While it’s true that The Old Dark House is filled with long shadows, billowy drapes and mysterious voices, the film differentiates itself because screenwriters R.C. Sherriff and Benn Levy populated the film with properly bizarre and often untethered moments. You’ll never look at a bowl of potatoes the same way again.

Credit owed to Universal’s Carl Laemmle. Laemmle fancied himself a lover of film, a champion of the artist’s vision. Uncle Carl admired Whale’s and Levy’s Waterloo Bridge (1931) and brought them together again to work on an adaptation of J.B. Priestley’s Benighted, a novel about post-World War I disillusionment. Sherriff came on to add that touch of comedy to the script.

 

Despite garnering mostly popular reviews, The Old Dark House fared poorly at the American box office. According to the booklet accompanying the Kino Lorber DVD, poor word of mouth sunk the film after its initial weekend. Rialto Theater in New York City pulled The Old Dark House only ten days into its initial three-week run.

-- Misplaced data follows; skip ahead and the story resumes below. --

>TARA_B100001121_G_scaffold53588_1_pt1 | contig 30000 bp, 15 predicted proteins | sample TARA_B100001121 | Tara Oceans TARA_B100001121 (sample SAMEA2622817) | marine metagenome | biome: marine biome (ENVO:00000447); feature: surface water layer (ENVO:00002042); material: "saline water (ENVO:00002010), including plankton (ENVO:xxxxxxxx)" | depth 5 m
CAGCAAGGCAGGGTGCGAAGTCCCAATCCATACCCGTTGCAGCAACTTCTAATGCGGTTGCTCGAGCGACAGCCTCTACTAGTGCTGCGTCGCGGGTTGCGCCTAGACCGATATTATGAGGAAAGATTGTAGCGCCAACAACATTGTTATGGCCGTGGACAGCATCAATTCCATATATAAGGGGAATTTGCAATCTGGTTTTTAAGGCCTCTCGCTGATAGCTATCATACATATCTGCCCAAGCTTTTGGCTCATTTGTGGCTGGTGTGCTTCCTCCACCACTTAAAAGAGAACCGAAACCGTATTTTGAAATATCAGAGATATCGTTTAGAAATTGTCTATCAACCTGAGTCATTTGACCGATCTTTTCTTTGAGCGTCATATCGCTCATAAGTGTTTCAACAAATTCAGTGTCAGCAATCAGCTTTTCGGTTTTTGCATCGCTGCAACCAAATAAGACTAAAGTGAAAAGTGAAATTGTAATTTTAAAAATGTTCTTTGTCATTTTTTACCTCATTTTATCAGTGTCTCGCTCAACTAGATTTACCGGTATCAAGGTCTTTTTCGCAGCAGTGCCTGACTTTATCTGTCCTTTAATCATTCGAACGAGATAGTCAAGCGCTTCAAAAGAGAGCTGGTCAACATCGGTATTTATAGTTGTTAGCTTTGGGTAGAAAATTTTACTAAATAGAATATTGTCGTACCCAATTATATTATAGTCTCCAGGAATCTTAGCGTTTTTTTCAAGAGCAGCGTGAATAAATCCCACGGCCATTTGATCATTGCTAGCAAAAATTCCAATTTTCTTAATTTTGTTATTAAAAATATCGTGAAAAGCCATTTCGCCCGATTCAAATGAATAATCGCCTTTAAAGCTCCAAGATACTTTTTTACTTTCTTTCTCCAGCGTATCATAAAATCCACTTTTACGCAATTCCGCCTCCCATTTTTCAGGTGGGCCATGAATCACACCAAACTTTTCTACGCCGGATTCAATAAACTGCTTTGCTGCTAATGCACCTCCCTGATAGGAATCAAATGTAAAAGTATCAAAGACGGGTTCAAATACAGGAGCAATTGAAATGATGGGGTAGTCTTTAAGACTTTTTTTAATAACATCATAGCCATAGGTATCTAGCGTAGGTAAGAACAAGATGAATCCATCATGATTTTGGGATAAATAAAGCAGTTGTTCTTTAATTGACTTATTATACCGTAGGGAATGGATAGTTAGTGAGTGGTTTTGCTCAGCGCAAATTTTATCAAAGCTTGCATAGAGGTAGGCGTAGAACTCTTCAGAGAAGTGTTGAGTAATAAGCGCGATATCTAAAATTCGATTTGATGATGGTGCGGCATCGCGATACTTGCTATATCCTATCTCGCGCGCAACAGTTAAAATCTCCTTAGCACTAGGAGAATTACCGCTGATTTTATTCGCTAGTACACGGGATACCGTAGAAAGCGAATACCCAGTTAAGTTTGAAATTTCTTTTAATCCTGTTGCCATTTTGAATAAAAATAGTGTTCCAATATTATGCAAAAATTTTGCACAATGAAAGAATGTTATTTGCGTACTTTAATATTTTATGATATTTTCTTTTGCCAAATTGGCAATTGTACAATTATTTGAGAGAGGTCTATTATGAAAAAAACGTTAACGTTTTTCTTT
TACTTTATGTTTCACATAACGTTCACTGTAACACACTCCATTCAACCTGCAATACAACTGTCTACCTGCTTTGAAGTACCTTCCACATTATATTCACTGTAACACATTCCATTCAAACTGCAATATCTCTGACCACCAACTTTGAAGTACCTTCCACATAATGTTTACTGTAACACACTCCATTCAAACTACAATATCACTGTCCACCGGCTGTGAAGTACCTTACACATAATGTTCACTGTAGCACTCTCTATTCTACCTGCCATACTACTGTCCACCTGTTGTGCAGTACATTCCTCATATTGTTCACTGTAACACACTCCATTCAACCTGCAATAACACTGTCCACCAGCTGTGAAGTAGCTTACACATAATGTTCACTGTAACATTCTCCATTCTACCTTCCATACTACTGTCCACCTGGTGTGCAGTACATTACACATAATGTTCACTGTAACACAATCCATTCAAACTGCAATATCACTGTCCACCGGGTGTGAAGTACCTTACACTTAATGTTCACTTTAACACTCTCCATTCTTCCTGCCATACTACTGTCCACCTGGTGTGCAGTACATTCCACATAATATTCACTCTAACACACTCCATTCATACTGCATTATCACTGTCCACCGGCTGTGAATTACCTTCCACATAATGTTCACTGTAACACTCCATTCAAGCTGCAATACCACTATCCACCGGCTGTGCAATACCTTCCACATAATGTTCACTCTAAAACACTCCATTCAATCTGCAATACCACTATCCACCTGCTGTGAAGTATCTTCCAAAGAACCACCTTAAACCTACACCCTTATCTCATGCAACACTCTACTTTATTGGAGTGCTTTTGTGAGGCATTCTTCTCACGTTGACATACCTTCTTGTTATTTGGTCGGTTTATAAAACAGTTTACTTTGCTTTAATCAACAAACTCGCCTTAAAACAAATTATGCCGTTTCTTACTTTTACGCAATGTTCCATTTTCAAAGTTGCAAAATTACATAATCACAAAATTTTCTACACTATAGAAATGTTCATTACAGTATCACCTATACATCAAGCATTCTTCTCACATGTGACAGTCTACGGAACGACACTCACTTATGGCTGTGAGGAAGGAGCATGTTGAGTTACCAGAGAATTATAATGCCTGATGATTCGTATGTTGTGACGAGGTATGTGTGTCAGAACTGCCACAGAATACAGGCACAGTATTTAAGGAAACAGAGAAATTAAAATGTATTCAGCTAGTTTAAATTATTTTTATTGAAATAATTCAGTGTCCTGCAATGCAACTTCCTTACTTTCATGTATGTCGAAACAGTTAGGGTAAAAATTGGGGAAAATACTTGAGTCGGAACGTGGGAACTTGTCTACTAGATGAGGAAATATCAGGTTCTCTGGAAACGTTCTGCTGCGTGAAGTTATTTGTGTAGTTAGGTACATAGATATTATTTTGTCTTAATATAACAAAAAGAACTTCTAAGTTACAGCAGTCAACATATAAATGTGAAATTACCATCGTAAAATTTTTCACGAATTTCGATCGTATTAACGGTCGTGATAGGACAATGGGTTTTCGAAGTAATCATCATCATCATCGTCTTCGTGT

Disappeared from the public conscience, the film maintained a critical reputation as a stunning example of the gothic style of early Universal horror. After Universal lost the rights to the story in 1957, William Castle remade the film in 1963. The original became a forgotten commodity and potentially a lost film. Whale’s friend, director Curtis Harrington (Queen of Blood), went on a quest in 1968 to assure the film’s survival. He discovered a print in the Universal Studios vault and persuaded the George Eastman House to finance a new print and a restoration of the nearly destroyed first reel.